anaiis – No Longer a Dream

Jenny Brough
Peghah Maleknejad
Jessica Gianelli

For anaiis, making music is an act of generosity. And by harnessing her grassroots values of ‘empowerment and healing’ for the collective, she is ushering in a new era where her open-hearted transparency can reassure a new generation that it
is in fact okay to feel their feelings, and that the promise of a healing salve might just be found in the kindred sentiments she sings through your speakers.

At the prospect of speaking to anaiis about her newest album, this is no longer a dream, I’ve spent days with her spacious sounds on repeat, leaning into the honesty and sensitivity that have endowed her sonic space-holding. And while her own truths are being offered up in those crystalline harmonies, there’s nothing at all prescriptive about the healing she’s offering through her words.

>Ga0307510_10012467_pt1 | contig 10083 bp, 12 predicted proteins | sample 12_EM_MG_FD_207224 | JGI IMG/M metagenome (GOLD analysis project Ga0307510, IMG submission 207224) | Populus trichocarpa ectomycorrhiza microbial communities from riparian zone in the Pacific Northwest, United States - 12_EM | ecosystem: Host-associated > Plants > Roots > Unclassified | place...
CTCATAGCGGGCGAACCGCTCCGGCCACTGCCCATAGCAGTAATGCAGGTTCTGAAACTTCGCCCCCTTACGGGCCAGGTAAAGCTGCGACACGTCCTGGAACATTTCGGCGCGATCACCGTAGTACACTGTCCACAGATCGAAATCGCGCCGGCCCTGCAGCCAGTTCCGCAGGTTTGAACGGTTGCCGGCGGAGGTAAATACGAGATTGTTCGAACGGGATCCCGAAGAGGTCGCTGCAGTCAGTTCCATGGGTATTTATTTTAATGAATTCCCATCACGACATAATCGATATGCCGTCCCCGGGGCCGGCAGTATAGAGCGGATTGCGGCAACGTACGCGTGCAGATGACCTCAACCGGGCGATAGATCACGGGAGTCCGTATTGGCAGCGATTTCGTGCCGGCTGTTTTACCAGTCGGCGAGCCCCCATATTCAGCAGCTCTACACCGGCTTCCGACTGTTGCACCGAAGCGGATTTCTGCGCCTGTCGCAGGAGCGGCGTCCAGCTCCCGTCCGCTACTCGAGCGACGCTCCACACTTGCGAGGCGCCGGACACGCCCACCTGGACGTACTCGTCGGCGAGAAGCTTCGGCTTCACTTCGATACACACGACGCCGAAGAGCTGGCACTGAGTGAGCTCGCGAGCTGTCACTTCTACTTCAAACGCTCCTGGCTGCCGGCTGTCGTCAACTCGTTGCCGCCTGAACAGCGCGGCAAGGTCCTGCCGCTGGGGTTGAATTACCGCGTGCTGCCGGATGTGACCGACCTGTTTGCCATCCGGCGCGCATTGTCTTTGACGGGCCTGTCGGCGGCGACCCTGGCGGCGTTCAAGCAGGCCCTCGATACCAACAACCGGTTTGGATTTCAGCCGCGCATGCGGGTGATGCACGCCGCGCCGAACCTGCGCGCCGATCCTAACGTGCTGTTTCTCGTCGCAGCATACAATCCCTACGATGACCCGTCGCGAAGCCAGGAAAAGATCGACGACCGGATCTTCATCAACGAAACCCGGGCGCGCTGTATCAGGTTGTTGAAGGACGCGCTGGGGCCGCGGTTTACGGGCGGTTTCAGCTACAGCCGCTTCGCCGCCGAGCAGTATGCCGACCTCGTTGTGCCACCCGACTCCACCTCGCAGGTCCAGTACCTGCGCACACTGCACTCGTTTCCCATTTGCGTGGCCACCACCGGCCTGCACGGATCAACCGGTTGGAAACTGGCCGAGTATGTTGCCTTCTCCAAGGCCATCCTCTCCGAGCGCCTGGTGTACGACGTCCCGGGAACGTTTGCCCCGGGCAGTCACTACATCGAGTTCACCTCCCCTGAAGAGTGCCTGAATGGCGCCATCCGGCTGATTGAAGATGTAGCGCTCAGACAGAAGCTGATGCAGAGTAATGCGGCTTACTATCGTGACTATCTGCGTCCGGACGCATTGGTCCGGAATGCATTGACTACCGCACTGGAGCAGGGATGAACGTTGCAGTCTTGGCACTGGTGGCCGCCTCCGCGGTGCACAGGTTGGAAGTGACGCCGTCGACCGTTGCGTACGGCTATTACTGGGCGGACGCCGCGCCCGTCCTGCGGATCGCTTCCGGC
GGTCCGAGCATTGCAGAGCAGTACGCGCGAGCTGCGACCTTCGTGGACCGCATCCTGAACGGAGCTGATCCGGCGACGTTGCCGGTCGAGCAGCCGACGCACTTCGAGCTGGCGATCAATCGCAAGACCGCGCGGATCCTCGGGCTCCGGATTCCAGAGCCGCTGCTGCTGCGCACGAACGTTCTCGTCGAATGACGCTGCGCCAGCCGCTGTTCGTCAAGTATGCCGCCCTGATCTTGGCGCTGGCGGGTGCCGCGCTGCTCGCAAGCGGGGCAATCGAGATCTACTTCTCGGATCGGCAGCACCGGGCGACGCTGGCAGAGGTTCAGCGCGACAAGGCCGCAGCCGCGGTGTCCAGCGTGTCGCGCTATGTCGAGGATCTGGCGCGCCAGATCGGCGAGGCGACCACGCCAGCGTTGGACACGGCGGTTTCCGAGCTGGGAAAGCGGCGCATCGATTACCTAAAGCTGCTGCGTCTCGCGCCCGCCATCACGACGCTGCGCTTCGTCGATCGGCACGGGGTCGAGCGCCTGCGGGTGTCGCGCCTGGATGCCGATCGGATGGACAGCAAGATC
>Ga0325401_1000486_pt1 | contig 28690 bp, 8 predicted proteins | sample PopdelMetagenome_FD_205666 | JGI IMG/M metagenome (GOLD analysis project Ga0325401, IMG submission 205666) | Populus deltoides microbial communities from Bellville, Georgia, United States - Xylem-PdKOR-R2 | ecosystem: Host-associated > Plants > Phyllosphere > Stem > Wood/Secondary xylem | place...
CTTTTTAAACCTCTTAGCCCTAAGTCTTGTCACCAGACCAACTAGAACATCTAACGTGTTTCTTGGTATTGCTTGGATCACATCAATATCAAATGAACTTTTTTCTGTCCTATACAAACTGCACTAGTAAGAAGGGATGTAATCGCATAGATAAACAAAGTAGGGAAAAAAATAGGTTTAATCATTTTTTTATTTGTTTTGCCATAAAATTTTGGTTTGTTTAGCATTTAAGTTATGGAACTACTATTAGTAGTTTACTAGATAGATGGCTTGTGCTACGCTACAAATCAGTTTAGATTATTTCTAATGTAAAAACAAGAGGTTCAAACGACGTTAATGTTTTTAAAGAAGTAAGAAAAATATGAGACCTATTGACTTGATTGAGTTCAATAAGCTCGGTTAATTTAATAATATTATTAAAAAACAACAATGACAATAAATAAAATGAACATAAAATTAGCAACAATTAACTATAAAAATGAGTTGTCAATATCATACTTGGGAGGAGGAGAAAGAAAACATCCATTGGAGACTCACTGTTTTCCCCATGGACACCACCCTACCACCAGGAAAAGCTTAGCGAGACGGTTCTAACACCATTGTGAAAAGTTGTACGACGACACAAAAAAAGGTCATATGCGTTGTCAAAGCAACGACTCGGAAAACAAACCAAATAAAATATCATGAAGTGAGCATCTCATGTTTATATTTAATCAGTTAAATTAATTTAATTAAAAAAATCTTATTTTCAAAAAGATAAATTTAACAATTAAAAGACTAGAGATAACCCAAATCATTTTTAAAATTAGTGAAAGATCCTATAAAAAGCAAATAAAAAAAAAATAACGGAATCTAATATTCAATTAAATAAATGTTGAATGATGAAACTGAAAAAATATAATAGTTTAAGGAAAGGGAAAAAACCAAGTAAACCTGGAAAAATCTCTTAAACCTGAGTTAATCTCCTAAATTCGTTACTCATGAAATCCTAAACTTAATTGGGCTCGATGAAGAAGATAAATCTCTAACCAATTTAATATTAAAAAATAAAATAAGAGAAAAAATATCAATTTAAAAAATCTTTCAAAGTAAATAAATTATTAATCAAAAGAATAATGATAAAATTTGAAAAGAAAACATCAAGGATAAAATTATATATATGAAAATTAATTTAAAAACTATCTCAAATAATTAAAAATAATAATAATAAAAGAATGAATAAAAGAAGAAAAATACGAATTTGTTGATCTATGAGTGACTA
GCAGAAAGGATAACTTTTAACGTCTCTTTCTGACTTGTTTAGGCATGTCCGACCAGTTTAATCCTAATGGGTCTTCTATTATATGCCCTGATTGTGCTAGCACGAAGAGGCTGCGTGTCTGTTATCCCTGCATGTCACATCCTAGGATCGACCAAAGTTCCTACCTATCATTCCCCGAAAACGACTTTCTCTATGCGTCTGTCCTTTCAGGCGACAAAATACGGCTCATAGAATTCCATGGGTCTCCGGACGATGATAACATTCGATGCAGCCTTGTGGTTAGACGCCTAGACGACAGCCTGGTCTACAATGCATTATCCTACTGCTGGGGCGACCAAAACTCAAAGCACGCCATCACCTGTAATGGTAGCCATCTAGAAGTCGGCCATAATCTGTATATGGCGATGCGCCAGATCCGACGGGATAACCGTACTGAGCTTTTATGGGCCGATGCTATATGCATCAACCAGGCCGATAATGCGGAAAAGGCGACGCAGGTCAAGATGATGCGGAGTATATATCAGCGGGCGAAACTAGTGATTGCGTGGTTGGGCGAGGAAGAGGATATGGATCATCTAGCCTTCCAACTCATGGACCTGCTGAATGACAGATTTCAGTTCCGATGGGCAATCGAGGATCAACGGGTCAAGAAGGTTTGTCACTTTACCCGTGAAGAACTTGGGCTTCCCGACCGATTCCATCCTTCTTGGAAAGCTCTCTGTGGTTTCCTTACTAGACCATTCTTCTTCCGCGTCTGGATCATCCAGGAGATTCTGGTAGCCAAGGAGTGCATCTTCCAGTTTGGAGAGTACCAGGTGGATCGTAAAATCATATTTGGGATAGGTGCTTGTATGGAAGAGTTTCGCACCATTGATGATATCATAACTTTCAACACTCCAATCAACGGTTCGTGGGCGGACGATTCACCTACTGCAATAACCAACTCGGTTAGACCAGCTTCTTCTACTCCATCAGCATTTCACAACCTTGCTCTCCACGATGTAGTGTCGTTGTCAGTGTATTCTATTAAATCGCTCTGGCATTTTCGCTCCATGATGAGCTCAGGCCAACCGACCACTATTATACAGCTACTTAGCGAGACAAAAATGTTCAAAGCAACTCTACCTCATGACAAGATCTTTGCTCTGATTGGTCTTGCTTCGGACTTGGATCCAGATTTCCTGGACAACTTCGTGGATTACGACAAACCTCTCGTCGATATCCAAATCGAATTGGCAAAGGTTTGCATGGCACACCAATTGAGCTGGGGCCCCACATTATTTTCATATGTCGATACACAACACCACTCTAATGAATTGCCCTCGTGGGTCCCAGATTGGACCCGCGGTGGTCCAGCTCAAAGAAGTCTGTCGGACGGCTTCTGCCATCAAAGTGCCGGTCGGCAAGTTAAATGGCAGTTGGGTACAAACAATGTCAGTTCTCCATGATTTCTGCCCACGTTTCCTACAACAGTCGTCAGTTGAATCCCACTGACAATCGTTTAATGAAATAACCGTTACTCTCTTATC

“If I had to describe the way that I make music, I would say it’s more like an emotional painting,” she shares, when we finally meet after a few days of missed connections. “It’s more abstract, in a way. I don’t think there are many specific occasions where I write out exactly what has happened,” she tells me, “but I’m depicting the emotional journey that I went through, and I think that allows for people to interpret and reminds them [of their own experience].” 
She’s sat on the sofa of a Parisian hotel room, while I’m nestled amongst the trees in Upstate New York, and despite our differing time zones, distance, and anaiis’ desire to finally “chill’ after a half-day’s worth of moving and waiting”, there’s a palpable sense of ease that emanates through our respective screens. Perhaps it stems from the comfort of another smiling Black face, and that of a woman who’s work shows a similar appreciation for tenderness and truth. Maybe it’s something to do with the bird song that flutters around me, or the calm that ensues her after finally having a moment to sit, settle, and find ease.